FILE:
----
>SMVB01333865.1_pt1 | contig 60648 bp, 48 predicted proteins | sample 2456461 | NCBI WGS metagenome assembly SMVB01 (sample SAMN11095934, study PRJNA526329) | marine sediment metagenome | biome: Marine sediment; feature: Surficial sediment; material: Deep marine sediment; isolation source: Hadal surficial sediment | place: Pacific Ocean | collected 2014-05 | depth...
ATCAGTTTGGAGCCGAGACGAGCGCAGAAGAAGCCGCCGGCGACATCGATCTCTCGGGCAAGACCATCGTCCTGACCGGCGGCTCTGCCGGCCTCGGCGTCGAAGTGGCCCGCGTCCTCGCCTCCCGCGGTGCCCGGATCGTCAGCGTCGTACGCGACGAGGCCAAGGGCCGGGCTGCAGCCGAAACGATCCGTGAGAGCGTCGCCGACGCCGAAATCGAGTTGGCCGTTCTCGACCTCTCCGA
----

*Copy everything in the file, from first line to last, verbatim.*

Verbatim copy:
>SMVB01333865.1_pt1 | contig 60648 bp, 48 predicted proteins | sample 2456461 | NCBI WGS metagenome assembly SMVB01 (sample SAMN11095934, study PRJNA526329) | marine sediment metagenome | biome: Marine sediment; feature: Surficial sediment; material: Deep marine sediment; isolation source: Hadal surficial sediment | place: Pacific Ocean | collected 2014-05 | depth...
ATCAGTTTGGAGCCGAGACGAGCGCAGAAGAAGCCGCCGGCGACATCGATCTCTCGGGCAAGACCATCGTCCTGACCGGCGGCTCTGCCGGCCTCGGCGTCGAAGTGGCCCGCGTCCTCGCCTCCCGCGGTGCCCGGATCGTCAGCGTCGTACGCGACGAGGCCAAGGGCCGGGCTGCAGCCGAAACGATCCGTGAGAGCGTCGCCGACGCCGAAATCGAGTTGGCCGTTCTCGACCTCTCCGA